The White Darkness (by Geraldine McCaughrean)

16 05 2012

The Printz committee has a knack for choosing the more challenging books as their winners and the road less traveled often prevails. In the case of  The White Darkness that is something to be taken literally too: an exploration into the white darkness of the Antarctic is not really a common topic in YA, but it doesn’t mean it can’t produce a gem of a novel that surpasses the mere adventure novel. There’s also Marcus Sedgwick’s Revolver, really a world apart from The White Darkness, and this book too caught the eye of the Printz Committee… they sure like it cool!

In The White Darkness it is Sym’s voice that is somehow as magnetic as the pole she’s about to explore with her ‘Uncle’ Victor.  Sym is 14 and like many protagonists in YA novels she is withdrawn from her contemporaries who all just seem to be interested in boys and make-up. Sym, on the other hand, is shy and at the age of 14 she is in love with Titus Oates, the voice in her head. For the reader and for Sym this is not something out of the ordinary. Titus is just there. Although this is obviously a coping mechanism (Sym’s father has died), the voice Sym hears and is in love with also represents her lifelong passion: the Antarctic. In the beginning of the novel, Sym’s Uncle Victor – who’s actually a friend of the family – offers to take Sym and her mother on a trip to France. But at the airport Sym’s mother can’t find her passport, and Victor and Sym leave without her. What sets out to be a weekend in Paris, turns into what should become Sym’s adventure of a lieftime: a trip to the Antarctic… the one place she’s always dreamed of as it’s the place that Titus also explored so many years before. From the start the reader realizes that something is ‘off’ about Uncle Victor, but Sym still believes vehemently in the genius that is Uncle Victor… It is only throughout the entire trip that she realizes that she has been conned by him…for a very long time. Because Uncle Victor is actually looking for Symmes’ Hole and the journey into the white darkness is the journey of an obsessive madman.

There are a couple of elements that make of The White Darkness such a thrilling and challenging read. First there’s the link with Titus Oates.  Titus Oates is actually Captain Lawrence Oates, an English Antarctic explorer, who explored the South Pole at the beginning of the 20th century. He died in an act of self-sacrifice, but his body was never found. In the book his voice, springing from the vivid imagination of Sym, is a presence all in its own: guide, conscience, friend, hero…he takes on whatever form Sym needs him to be. And though it may sound contradictory, but it is the voice in Sym’s head – her true confidant and the one protector against the evil machinations of ‘Uncle’ Victor – that keeps her sane in the mad world that Uncle Victor has created for her. Second, there’s an obvious theme of abuse in the book, but contrary to most abuse stories, the abuse here is not sexual or physical (except for one crucial element, which I will not spoil!), but entirely psychological, and as pervasive as any form of abuse. The last challenging element is the narrator’s voice. As a reader you just know that something is not quite right, even though you can’t exactly put your finger on it, and as a reader, you will get frustrated with Sym for not figuring things out about what is going on with her. Also, the almost outrageous adventure (a girl taken on a trip to the Antarctic without her mother’s knowledge!) that Sym is about to experience takes a lot of willpower on the part of the reader. Once you’ve overcome those hesitations, however, you will marvel at the exquisite beauty of the white darkness of the arctic. Sym’s voice is captivating and magnetic. The arctic is intoxicating in that all-absorbing sort of way.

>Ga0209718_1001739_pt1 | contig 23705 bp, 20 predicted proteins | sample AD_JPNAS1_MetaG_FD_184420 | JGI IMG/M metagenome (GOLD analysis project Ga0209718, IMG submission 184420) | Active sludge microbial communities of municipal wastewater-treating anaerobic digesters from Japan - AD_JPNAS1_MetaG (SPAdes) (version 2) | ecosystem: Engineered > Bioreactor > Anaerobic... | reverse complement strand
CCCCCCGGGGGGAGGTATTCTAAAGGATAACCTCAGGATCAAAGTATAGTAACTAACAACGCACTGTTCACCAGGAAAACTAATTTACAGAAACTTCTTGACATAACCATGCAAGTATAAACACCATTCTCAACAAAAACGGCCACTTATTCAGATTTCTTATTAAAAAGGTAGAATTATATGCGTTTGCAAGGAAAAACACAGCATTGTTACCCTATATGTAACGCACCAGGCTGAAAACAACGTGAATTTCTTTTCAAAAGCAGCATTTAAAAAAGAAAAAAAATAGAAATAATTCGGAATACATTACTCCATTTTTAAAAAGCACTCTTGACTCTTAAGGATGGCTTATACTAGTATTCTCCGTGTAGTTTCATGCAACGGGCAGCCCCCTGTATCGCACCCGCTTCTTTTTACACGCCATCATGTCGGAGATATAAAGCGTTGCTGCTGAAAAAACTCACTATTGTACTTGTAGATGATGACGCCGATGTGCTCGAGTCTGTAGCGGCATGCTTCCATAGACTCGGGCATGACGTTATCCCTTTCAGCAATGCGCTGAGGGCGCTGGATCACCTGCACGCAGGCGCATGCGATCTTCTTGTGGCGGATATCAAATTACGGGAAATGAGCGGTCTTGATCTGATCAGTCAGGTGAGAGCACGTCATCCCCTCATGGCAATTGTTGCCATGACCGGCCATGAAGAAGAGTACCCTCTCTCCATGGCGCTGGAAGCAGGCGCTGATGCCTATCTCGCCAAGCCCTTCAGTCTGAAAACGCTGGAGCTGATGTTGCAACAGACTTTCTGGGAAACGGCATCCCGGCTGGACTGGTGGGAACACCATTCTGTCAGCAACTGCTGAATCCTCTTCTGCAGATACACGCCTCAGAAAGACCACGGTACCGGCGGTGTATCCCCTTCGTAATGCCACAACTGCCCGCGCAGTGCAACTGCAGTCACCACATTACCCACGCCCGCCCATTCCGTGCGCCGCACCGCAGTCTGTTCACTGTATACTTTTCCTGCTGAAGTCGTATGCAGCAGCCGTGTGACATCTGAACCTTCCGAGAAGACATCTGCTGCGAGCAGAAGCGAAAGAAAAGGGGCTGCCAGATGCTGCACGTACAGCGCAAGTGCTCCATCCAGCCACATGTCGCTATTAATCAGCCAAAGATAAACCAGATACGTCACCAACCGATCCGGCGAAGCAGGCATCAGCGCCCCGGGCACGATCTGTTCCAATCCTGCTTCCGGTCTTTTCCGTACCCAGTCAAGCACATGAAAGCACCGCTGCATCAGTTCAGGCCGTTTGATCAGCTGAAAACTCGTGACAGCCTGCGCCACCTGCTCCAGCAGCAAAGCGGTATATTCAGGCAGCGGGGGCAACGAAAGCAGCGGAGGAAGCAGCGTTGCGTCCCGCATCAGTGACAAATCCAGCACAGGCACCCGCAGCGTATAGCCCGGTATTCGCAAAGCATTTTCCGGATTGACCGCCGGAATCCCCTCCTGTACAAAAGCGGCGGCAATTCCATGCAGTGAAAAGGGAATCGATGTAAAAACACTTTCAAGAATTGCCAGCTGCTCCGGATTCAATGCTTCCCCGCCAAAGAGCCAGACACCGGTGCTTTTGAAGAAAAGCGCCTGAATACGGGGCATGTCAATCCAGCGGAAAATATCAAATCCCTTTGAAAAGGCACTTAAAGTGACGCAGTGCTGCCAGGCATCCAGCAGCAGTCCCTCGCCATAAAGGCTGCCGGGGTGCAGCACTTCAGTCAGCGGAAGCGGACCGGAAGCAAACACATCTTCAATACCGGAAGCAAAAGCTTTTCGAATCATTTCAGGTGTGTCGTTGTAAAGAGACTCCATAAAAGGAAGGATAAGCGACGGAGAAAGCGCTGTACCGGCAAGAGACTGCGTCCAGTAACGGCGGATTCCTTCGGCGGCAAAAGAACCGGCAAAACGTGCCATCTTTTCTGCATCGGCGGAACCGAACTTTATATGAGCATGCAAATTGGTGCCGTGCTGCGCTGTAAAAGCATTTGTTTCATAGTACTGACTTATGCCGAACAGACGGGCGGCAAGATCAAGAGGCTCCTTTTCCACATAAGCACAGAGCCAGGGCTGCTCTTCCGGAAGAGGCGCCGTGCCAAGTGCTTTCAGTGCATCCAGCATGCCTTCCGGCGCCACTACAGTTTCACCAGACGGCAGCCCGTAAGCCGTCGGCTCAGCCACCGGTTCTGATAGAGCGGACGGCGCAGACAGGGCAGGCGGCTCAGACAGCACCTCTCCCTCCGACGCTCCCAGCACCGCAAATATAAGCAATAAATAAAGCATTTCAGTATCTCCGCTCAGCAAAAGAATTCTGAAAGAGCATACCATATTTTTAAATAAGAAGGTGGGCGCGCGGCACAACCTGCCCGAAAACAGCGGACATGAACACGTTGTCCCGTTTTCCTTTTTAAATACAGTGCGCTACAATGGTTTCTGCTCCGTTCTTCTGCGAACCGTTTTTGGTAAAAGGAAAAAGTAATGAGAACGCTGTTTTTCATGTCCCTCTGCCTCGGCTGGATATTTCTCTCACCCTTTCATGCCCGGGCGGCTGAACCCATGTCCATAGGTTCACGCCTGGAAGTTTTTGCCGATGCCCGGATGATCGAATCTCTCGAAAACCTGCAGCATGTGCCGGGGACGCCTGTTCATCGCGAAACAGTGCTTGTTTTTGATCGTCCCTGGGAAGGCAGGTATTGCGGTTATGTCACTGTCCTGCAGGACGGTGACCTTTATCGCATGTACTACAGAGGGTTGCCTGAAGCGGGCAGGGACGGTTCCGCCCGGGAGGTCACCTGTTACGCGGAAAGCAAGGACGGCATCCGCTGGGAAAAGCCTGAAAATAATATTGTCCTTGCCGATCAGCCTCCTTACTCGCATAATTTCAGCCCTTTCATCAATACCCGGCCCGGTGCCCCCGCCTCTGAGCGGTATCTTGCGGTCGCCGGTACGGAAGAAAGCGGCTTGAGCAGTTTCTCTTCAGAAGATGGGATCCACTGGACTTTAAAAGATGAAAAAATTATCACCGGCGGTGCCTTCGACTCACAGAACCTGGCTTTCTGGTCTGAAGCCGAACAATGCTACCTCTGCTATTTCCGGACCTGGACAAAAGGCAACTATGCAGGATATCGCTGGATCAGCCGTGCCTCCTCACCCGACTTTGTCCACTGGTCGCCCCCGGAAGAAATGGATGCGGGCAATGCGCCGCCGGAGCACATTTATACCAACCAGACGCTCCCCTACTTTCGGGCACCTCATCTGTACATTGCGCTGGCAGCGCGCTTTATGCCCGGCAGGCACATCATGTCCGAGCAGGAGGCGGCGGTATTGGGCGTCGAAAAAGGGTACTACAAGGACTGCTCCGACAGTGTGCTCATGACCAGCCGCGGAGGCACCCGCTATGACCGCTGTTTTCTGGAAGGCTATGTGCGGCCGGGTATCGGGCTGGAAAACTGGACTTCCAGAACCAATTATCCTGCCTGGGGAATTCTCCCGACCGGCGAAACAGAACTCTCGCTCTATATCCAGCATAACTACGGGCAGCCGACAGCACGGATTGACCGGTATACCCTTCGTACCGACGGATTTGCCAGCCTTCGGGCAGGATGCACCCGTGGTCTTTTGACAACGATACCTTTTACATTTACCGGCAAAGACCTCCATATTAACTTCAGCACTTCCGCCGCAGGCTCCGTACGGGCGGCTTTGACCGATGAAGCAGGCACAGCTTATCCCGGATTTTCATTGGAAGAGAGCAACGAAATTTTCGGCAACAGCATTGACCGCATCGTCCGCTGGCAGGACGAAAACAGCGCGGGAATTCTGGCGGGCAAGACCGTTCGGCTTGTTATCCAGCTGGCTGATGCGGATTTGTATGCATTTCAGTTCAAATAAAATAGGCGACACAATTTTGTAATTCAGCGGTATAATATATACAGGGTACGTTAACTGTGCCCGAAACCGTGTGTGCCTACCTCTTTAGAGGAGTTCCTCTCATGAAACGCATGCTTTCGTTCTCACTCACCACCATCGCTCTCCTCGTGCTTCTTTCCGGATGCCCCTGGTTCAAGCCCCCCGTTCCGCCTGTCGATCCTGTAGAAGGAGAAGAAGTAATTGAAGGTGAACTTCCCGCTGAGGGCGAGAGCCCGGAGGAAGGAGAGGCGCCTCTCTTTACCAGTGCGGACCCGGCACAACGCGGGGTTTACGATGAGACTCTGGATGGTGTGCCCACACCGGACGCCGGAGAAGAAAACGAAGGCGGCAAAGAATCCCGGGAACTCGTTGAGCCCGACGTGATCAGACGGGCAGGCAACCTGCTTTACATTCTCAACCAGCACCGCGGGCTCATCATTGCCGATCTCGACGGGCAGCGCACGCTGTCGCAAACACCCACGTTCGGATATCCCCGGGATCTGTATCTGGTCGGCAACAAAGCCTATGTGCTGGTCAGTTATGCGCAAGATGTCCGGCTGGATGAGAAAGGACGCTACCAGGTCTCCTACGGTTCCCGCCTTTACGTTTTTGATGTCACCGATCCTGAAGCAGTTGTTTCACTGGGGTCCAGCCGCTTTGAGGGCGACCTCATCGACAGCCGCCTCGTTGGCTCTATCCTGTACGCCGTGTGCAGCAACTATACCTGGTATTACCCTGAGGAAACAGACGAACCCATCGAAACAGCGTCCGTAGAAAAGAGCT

All props here go to McCaughrean who has created a multi-layered plot (history blending with a present-day coming-of-age story) while not sacrificing the attention to language. Her prose has the sort of astonishing beauty that the Antarctic she’s describing also has: atmospheric, desolate and treacherous: “When the White Darkness sets in, it’s such a kindness. All shadows disappear – the sky, the ground – leaving nothing but a milky, trembling nothingness. It’s a sweet light, a pleasant light, like lying under a sheet on a summer morning: the presence of light without any of the usual complications – like being able to see. Perfect ignorance was like this, I remember: a feeling of enlightenment without ever quite grasping what was going on. They call it the White Darkness.” (p. 305) Loved this!



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